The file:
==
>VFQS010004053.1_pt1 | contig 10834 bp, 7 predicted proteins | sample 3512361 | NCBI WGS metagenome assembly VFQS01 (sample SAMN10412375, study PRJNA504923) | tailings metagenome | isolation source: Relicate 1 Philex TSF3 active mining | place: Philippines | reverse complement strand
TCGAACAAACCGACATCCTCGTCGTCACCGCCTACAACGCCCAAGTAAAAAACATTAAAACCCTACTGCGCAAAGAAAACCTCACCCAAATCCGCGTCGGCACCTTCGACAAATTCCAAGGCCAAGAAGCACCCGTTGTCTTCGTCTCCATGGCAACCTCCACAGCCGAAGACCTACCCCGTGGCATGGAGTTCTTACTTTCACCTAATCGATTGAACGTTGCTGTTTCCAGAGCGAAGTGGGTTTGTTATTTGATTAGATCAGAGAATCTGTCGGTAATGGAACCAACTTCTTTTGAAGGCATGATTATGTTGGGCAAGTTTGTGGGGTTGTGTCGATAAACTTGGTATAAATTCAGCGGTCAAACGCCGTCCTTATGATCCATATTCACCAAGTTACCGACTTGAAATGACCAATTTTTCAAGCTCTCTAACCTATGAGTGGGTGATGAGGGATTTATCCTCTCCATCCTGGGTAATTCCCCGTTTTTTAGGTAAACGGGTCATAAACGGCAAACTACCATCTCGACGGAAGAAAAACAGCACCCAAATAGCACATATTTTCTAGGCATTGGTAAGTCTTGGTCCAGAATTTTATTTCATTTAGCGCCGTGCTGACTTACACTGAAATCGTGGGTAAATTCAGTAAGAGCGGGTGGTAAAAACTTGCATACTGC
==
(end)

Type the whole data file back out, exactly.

>VFQS010004053.1_pt1 | contig 10834 bp, 7 predicted proteins | sample 3512361 | NCBI WGS metagenome assembly VFQS01 (sample SAMN10412375, study PRJNA504923) | tailings metagenome | isolation source: Relicate 1 Philex TSF3 active mining | place: Philippines | reverse complement strand
TCGAACAAACCGACATCCTCGTCGTCACCGCCTACAACGCCCAAGTAAAAAACATTAAAACCCTACTGCGCAAAGAAAACCTCACCCAAATCCGCGTCGGCACCTTCGACAAATTCCAAGGCCAAGAAGCACCCGTTGTCTTCGTCTCCATGGCAACCTCCACAGCCGAAGACCTACCCCGTGGCATGGAGTTCTTACTTTCACCTAATCGATTGAACGTTGCTGTTTCCAGAGCGAAGTGGGTTTGTTATTTGATTAGATCAGAGAATCTGTCGGTAATGGAACCAACTTCTTTTGAAGGCATGATTATGTTGGGCAAGTTTGTGGGGTTGTGTCGATAAACTTGGTATAAATTCAGCGGTCAAACGCCGTCCTTATGATCCATATTCACCAAGTTACCGACTTGAAATGACCAATTTTTCAAGCTCTCTAACCTATGAGTGGGTGATGAGGGATTTATCCTCTCCATCCTGGGTAATTCCCCGTTTTTTAGGTAAACGGGTCATAAACGGCAAACTACCATCTCGACGGAAGAAAAACAGCACCCAAATAGCACATATTTTCTAGGCATTGGTAAGTCTTGGTCCAGAATTTTATTTCATTTAGCGCCGTGCTGACTTACACTGAAATCGTGGGTAAATTCAGTAAGAGCGGGTGGTAAAAACTTGCATACTGC